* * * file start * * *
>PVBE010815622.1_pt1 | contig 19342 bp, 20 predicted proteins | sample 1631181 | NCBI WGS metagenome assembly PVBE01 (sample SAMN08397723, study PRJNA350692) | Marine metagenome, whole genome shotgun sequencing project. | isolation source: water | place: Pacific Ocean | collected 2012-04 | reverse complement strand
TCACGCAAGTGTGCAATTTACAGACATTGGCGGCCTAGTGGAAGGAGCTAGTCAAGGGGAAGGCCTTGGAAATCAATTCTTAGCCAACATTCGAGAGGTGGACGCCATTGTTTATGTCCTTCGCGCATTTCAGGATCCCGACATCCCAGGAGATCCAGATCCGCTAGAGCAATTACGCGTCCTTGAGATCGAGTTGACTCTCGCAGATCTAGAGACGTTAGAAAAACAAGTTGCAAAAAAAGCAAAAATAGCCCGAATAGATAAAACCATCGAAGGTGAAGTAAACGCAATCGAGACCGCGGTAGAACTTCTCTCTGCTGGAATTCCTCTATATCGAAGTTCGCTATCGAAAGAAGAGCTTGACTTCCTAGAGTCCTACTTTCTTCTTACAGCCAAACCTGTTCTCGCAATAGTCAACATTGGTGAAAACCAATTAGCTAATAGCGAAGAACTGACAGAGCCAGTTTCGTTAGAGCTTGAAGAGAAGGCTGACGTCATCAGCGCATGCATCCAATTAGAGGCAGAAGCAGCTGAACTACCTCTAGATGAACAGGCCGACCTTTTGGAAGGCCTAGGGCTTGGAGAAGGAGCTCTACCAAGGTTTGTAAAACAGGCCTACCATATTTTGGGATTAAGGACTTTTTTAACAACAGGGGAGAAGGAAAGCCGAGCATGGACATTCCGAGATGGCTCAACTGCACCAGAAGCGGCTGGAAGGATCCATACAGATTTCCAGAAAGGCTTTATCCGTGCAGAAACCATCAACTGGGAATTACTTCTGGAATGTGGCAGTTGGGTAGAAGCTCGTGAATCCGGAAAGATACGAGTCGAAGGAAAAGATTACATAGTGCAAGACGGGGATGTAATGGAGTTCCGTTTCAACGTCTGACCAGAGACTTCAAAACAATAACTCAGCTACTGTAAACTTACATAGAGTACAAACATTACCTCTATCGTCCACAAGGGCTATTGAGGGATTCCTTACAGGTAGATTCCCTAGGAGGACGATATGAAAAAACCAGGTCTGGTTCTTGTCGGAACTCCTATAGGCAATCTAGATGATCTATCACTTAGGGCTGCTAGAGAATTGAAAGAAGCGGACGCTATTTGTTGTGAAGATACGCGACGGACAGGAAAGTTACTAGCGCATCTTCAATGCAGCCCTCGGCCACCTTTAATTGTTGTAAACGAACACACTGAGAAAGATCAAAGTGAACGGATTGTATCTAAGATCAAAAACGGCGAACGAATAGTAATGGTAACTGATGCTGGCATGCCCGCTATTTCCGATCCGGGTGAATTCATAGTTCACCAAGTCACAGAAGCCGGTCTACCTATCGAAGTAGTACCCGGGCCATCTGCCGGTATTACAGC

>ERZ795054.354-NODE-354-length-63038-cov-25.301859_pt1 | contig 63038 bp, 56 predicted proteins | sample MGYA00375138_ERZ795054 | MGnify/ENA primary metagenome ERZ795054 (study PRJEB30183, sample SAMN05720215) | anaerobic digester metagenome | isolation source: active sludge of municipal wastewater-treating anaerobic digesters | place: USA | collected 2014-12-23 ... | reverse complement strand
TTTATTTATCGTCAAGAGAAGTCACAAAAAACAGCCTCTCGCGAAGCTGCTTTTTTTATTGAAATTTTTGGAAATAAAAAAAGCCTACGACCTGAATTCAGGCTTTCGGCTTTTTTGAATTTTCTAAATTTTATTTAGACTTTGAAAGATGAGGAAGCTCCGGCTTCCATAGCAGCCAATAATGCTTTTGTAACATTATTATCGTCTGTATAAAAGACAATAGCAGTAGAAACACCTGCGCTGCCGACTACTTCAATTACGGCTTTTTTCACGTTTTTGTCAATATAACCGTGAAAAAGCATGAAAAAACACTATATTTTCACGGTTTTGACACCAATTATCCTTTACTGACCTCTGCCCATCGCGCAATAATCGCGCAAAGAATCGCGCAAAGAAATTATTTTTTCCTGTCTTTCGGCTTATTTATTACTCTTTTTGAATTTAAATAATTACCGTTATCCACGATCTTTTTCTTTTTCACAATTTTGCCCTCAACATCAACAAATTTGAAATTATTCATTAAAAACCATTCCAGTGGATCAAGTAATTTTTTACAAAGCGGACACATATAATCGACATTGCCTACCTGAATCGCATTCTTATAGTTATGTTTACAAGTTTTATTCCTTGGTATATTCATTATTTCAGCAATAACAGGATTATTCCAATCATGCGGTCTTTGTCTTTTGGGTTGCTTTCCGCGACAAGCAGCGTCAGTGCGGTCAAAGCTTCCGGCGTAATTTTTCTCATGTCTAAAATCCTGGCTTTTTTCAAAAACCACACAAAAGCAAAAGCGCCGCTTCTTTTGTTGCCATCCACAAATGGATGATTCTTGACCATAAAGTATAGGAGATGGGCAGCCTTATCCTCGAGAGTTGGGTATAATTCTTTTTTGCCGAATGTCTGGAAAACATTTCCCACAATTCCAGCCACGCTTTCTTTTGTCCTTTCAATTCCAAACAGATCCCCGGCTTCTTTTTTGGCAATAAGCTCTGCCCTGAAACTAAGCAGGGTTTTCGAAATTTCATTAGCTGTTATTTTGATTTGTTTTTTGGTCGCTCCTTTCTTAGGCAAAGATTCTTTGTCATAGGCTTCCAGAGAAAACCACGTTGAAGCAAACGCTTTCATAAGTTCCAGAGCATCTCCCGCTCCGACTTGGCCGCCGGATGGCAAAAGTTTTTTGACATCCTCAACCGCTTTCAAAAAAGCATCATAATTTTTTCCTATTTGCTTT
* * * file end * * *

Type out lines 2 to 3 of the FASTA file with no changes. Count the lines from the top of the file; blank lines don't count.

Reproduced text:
TCACGCAAGTGTGCAATTTACAGACATTGGCGGCCTAGTGGAAGGAGCTAGTCAAGGGGAAGGCCTTGGAAATCAATTCTTAGCCAACATTCGAGAGGTGGACGCCATTGTTTATGTCCTTCGCGCATTTCAGGATCCCGACATCCCAGGAGATCCAGATCCGCTAGAGCAATTACGCGTCCTTGAGATCGAGTTGACTCTCGCAGATCTAGAGACGTTAGAAAAACAAGTTGCAAAAAAAGCAAAAATAGCCCGAATAGATAAAACCATCGAAGGTGAAGTAAACGCAATCGAGACCGCGGTAGAACTTCTCTCTGCTGGAATTCCTCTATATCGAAGTTCGCTATCGAAAGAAGAGCTTGACTTCCTAGAGTCCTACTTTCTTCTTACAGCCAAACCTGTTCTCGCAATAGTCAACATTGGTGAAAACCAATTAGCTAATAGCGAAGAACTGACAGAGCCAGTTTCGTTAGAGCTTGAAGAGAAGGCTGACGTCATCAGCGCATGCATCCAATTAGAGGCAGAAGCAGCTGAACTACCTCTAGATGAACAGGCCGACCTTTTGGAAGGCCTAGGGCTTGGAGAAGGAGCTCTACCAAGGTTTGTAAAACAGGCCTACCATATTTTGGGATTAAGGACTTTTTTAACAACAGGGGAGAAGGAAAGCCGAGCATGGACATTCCGAGATGGCTCAACTGCACCAGAAGCGGCTGGAAGGATCCATACAGATTTCCAGAAAGGCTTTATCCGTGCAGAAACCATCAACTGGGAATTACTTCTGGAATGTGGCAGTTGGGTAGAAGCTCGTGAATCCGGAAAGATACGAGTCGAAGGAAAAGATTACATAGTGCAAGACGGGGATGTAATGGAGTTCCGTTTCAACGTCTGACCAGAGACTTCAAAACAATAACTCAGCTACTGTAAACTTACATAGAGTACAAACATTACCTCTATCGTCCACAAGGGCTATTGAGGGATTCCTTACAGGTAGATTCCCTAGGAGGACGATATGAAAAAACCAGGTCTGGTTCTTGTCGGAACTCCTATAGGCAATCTAGATGATCTATCACTTAGGGCTGCTAGAGAATTGAAAGAAGCGGACGCTATTTGTTGTGAAGATACGCGACGGACAGGAAAGTTACTAGCGCATCTTCAATGCAGCCCTCGGCCACCTTTAATTGTTGTAAACGAACACACTGAGAAAGATCAAAGTGAACGGATTGTATCTAAGATCAAAAACGGCGAACGAATAGTAATGGTAACTGATGCTGGCATGCCCGCTATTTCCGATCCGGGTGAATTCATAGTTCACCAAGTCACAGAAGCCGGTCTACCTATCGAAGTAGTACCCGGGCCATCTGCCGGTATTACAGC

>ERZ795054.354-NODE-354-length-63038-cov-25.301859_pt1 | contig 63038 bp, 56 predicted proteins | sample MGYA00375138_ERZ795054 | MGnify/ENA primary metagenome ERZ795054 (study PRJEB30183, sample SAMN05720215) | anaerobic digester metagenome | isolation source: active sludge of municipal wastewater-treating anaerobic digesters | place: USA | collected 2014-12-23 ... | reverse complement strand